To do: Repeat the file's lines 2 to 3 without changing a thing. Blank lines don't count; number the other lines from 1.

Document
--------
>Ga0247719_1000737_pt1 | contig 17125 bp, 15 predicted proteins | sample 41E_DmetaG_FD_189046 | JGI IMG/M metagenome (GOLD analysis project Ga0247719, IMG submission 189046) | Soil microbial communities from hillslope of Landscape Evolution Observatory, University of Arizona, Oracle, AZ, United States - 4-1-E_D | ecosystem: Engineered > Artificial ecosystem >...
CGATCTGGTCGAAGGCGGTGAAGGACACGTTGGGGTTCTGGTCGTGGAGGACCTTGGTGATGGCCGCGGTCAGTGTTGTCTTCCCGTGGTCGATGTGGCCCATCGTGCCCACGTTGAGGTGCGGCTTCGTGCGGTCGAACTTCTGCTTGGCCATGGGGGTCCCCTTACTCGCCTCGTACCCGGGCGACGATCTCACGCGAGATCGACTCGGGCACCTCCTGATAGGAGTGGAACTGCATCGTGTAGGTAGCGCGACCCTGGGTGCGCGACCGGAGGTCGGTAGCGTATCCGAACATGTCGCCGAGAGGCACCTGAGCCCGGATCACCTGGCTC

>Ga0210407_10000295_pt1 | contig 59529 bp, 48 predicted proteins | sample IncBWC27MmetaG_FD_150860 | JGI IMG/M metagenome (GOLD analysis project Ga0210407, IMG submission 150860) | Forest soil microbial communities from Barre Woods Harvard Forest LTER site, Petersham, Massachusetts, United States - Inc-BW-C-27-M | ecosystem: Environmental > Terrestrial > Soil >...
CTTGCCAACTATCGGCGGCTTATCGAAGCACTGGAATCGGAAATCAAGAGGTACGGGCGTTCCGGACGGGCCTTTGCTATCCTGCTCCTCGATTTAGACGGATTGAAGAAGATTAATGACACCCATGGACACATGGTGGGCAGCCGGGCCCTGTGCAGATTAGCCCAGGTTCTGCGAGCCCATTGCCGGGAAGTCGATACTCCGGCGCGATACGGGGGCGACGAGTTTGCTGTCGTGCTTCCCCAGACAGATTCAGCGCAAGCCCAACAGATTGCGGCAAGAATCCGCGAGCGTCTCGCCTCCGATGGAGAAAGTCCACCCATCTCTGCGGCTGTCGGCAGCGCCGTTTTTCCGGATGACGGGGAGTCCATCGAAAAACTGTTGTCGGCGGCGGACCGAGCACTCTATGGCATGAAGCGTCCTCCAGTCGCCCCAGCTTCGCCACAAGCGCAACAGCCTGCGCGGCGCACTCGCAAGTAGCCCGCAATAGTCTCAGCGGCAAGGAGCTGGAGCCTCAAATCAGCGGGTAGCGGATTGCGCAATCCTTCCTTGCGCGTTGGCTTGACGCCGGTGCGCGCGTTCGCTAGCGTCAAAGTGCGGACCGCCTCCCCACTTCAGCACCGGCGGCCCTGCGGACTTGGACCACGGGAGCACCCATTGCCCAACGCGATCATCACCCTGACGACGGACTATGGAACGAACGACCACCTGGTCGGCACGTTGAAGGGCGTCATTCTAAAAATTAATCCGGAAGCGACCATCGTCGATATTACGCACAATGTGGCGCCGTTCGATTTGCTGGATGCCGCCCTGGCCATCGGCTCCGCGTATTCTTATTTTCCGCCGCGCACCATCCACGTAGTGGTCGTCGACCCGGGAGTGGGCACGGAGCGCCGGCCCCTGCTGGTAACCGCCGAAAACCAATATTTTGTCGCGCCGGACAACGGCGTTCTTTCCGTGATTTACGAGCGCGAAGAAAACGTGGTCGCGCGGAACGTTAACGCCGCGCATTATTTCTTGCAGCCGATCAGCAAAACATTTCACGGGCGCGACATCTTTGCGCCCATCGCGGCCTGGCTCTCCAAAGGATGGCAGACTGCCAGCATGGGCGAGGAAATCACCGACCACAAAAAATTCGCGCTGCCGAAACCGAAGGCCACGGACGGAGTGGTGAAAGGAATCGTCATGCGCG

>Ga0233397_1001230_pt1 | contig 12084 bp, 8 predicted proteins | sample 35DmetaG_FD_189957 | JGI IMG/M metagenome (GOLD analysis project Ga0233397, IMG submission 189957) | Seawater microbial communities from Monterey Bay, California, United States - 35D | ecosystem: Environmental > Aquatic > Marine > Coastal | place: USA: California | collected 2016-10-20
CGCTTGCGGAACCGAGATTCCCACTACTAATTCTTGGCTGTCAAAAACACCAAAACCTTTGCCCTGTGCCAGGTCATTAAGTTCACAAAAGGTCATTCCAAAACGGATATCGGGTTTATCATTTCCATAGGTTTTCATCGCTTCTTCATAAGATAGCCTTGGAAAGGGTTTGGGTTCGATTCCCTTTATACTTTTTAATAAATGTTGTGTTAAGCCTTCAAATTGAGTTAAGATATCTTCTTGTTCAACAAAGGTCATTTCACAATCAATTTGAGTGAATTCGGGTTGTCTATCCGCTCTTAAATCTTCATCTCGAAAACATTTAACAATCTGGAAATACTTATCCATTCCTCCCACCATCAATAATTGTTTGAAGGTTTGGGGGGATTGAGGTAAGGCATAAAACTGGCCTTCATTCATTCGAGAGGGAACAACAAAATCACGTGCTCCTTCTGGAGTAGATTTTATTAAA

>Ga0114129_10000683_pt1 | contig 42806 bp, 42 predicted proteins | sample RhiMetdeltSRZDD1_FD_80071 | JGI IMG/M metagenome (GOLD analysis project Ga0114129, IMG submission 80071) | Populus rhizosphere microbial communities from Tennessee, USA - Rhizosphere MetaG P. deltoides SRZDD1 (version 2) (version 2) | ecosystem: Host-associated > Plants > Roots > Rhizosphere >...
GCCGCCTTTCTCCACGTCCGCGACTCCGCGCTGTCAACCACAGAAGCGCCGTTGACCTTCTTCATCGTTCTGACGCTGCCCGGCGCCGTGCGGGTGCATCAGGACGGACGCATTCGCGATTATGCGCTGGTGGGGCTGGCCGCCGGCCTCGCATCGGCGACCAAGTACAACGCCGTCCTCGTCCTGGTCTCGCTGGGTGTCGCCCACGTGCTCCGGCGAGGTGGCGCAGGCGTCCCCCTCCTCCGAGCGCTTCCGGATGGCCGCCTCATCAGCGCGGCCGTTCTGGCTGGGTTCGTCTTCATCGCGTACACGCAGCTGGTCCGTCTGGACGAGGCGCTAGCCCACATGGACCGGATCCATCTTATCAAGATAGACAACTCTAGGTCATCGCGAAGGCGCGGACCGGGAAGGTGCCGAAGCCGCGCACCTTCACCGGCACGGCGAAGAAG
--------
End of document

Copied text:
CGATCTGGTCGAAGGCGGTGAAGGACACGTTGGGGTTCTGGTCGTGGAGGACCTTGGTGATGGCCGCGGTCAGTGTTGTCTTCCCGTGGTCGATGTGGCCCATCGTGCCCACGTTGAGGTGCGGCTTCGTGCGGTCGAACTTCTGCTTGGCCATGGGGGTCCCCTTACTCGCCTCGTACCCGGGCGACGATCTCACGCGAGATCGACTCGGGCACCTCCTGATAGGAGTGGAACTGCATCGTGTAGGTAGCGCGACCCTGGGTGCGCGACCGGAGGTCGGTAGCGTATCCGAACATGTCGCCGAGAGGCACCTGAGCCCGGATCACCTGGCTC

>Ga0210407_10000295_pt1 | contig 59529 bp, 48 predicted proteins | sample IncBWC27MmetaG_FD_150860 | JGI IMG/M metagenome (GOLD analysis project Ga0210407, IMG submission 150860) | Forest soil microbial communities from Barre Woods Harvard Forest LTER site, Petersham, Massachusetts, United States - Inc-BW-C-27-M | ecosystem: Environmental > Terrestrial > Soil >...